Feds now want 'far less' prison time for Trump ally Roger Stone than 7-9 years they first suggested

Key Points
  • A top federal prosecutor said Roger Stone deserves to be sentenced to "far less" time in prison than the seven-to-nine year span first proposed by prosecutors who handled his trial.
  • The prosecutor said Judge Amy Berman Jackson should determine the "appropriate" punishment for Stone, a longtime ally of President Donald Trump.
  • The seven to nine years in prison originally proposed "could be considered excessive and unwarranted under the circumstances," the prosecutor wrote.
Roger Stone, a former adviser to U.S. President Donald Trump, leaves the Prettyman United States Courthouse after a hearing February 1, 2019 in Washington, DC.
Mark Wilson | Getty Images

A top federal prosecutor said in a new legal filing Tuesday that Republican operative Roger Stone deserves to be sentenced to "far less" time in prison than the seven-to-nine year span that was first proposed Monday evening by prosecutors who had handled his trial.

The filing — which did not offer a new recommended sentence — came hours after both the Justice Department and President Donald Trump criticized the initial proposal for Stone's punishment by prosecutors as unduly harsh.

The first filing "does not accurately reflect the Department of Justice's position on what would be a reasonable sentence in this matter," wrote Timothy Shea, the U.S. Attorney for Washington, D.C wrote in the new sentencing memorandum.

Shea wrote that original sentencing recommendation by his prosecutors "could be considered excessive and unwarranted under the circumstances."

Shea said that Stone "committed serious offenses and deserves a sentence of incarceration that is 'sufficient , but not greater than necessary. ' "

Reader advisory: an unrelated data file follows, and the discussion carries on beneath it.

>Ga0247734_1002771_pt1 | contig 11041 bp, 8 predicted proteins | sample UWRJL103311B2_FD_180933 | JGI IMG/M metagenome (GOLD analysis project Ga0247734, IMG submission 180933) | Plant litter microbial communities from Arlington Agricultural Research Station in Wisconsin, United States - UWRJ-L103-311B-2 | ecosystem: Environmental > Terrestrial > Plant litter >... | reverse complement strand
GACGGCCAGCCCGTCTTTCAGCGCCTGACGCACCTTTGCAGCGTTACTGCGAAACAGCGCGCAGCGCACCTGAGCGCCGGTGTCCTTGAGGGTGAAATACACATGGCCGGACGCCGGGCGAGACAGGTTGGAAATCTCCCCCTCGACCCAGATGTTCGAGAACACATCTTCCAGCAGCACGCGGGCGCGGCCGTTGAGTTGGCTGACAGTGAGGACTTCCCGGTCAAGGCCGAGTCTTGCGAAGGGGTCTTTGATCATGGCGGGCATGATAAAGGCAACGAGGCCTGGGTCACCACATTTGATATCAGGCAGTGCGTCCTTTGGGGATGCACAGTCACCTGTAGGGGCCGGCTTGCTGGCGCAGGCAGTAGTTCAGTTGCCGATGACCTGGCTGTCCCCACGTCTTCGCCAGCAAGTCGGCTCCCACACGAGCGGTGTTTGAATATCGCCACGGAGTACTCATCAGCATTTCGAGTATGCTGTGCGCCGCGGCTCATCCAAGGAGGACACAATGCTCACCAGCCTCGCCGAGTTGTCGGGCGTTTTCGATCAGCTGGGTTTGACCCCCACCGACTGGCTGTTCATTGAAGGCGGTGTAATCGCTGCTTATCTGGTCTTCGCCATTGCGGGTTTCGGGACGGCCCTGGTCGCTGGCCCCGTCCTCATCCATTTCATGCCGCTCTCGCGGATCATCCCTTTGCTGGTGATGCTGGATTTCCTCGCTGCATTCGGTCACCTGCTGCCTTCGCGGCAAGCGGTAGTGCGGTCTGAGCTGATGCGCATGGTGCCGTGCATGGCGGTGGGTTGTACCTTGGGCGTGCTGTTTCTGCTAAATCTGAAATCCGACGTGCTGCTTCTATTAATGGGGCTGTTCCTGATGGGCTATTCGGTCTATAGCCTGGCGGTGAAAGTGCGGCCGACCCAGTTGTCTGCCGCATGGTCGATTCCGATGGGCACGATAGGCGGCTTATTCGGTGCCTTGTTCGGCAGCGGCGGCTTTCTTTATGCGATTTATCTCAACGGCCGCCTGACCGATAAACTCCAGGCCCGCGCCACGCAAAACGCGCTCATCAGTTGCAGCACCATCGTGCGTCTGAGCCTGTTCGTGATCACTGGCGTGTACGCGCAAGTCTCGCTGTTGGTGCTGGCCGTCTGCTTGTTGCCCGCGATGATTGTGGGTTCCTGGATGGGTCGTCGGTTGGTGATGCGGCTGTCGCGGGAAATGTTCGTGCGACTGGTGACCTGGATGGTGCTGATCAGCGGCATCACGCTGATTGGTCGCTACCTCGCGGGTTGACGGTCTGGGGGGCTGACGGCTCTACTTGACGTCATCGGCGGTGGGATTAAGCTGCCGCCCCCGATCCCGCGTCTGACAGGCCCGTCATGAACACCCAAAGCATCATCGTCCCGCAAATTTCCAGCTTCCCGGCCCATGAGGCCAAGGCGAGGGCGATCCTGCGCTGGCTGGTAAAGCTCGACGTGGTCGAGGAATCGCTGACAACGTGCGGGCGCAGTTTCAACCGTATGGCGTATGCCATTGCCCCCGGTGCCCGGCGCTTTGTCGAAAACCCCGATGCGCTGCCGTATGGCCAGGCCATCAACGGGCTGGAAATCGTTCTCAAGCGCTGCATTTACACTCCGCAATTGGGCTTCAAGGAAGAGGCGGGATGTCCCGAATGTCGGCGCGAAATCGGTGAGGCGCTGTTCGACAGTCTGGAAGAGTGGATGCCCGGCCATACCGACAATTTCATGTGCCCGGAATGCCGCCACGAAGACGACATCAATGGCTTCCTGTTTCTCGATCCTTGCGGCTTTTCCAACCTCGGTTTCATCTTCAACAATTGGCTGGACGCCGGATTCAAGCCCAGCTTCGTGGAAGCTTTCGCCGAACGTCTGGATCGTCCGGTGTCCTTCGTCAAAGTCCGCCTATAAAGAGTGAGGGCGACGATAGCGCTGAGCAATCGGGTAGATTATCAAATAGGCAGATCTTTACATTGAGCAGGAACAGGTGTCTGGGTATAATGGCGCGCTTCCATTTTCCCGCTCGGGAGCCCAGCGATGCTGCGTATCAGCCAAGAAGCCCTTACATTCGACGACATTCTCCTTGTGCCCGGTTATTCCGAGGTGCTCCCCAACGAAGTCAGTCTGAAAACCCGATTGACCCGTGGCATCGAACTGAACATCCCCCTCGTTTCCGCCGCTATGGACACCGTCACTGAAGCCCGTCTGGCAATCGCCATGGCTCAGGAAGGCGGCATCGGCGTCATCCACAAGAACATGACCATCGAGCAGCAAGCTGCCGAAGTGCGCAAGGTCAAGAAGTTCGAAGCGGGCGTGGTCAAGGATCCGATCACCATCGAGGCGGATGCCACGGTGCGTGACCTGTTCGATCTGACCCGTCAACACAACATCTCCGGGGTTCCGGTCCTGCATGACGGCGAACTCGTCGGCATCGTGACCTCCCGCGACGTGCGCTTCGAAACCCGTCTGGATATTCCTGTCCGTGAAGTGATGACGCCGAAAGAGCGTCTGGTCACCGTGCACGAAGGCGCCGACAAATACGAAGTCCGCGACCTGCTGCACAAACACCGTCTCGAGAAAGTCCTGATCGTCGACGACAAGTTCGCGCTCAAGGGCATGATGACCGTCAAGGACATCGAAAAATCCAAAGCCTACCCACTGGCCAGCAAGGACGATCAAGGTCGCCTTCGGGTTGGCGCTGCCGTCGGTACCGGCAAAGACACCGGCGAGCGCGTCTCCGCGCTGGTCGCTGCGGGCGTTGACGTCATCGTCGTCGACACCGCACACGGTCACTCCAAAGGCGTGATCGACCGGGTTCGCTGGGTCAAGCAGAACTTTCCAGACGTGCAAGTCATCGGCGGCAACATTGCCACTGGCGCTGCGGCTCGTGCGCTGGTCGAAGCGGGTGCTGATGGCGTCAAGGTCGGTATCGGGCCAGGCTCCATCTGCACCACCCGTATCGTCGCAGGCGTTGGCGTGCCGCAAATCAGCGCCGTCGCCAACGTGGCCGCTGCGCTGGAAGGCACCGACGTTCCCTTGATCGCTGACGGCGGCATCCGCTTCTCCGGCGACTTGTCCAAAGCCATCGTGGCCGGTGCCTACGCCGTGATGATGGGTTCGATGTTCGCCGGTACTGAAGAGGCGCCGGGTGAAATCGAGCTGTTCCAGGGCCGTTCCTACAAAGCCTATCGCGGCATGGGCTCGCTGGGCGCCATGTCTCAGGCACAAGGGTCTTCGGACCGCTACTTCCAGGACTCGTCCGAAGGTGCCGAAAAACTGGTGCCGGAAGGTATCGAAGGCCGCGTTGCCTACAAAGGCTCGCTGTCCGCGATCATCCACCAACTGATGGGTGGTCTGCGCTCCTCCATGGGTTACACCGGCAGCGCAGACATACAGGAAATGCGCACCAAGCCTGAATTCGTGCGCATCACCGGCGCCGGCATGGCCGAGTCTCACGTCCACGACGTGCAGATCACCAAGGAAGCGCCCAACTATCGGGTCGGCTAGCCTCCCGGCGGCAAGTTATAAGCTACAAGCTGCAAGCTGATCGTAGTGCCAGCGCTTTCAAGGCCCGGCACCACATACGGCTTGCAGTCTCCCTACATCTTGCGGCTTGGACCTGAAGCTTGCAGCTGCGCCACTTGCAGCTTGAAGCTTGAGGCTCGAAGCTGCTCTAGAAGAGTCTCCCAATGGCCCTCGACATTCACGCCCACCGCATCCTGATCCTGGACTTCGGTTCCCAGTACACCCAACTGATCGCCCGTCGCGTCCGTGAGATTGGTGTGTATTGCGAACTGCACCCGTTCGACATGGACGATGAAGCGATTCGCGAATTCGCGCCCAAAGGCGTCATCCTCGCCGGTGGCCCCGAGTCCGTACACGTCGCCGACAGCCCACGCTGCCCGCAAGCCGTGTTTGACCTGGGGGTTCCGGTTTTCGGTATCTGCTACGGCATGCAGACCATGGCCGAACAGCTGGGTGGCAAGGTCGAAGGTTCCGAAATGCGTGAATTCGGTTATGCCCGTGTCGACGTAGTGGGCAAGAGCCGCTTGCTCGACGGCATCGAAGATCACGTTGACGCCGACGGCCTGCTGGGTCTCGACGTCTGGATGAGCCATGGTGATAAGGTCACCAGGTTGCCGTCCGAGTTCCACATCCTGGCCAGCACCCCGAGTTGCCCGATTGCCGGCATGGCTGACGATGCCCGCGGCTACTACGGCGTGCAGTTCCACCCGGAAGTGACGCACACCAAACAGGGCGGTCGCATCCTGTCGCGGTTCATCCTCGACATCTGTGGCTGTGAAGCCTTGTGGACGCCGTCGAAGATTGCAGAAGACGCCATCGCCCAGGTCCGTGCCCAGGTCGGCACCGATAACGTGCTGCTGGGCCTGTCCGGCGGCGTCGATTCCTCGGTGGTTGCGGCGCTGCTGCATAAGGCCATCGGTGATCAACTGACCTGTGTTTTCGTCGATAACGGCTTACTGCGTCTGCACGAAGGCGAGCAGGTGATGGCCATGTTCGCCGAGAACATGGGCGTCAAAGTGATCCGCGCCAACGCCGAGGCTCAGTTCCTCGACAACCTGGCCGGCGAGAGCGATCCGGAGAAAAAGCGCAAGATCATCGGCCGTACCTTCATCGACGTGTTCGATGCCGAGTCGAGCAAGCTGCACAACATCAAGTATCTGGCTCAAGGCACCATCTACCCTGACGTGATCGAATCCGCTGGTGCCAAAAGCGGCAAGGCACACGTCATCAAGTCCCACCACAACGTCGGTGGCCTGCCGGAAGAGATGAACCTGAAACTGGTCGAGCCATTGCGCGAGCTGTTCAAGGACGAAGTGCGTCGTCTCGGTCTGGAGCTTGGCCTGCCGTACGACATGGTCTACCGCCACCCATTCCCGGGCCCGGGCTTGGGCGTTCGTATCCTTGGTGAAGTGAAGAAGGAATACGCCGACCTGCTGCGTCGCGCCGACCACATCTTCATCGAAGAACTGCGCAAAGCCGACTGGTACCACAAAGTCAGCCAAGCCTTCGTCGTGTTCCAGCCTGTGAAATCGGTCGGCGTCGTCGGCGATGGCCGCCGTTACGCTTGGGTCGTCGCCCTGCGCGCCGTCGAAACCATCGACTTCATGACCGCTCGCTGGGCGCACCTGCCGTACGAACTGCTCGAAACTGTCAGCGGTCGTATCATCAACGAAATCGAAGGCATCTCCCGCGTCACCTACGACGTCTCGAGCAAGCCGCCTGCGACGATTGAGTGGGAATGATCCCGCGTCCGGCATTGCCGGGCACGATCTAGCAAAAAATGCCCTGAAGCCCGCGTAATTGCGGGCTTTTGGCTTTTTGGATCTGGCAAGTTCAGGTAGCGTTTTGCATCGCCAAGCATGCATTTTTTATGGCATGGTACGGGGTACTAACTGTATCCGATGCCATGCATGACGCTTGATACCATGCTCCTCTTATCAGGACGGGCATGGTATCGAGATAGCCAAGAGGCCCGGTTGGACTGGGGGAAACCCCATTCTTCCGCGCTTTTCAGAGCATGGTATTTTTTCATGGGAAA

But he also said it should be up to Judge Amy Berman Jackson to determine the "appropriate" punishment for Stone, a longtime ally of Trump's, when she sentences him next week in Washington federal court.

Shea wrote, "While it remains the position of the United States that a sentence of incarceration is warranted here," the first sentence proposal "would not be appropriate or serve the interests of justice in this case."

Justice Department spokeswoman Kerri Kupec told NBC News that the decision to lower the recommended prison term for Stone sentencing recommendation was made Monday night, several hours before Trump blasted the original sentencing proposal on Twitter.

Trump ally Roger Stone found guilty of lying to Congress and witness tampering

Trump had tweeted, "This is a horrible and very unfair situation. The real crimes were on the other side, as nothing happens to them. Cannot allow this miscarriage of justice!"

Stone, 67, was convicted at trial last fall of crimes related to lying to Congress about his contacts with the document disclosure group WikiLeaks and pressuring an associate to endorse those lies.

Four prosecutors from Shea's office dramatically quit the case earlier Tuesday afternoon after it became known that the Justice Department would direct that a lighter sentence be recommended for Stone.

A lawyer for Stone did not immediately respond to CNBC's request for comment on the revised sentencing memo.

Preet Bharara, who was fired by Trump as U.S. Attorney for the Southern District of New York, condemned the Justice Department's reversal.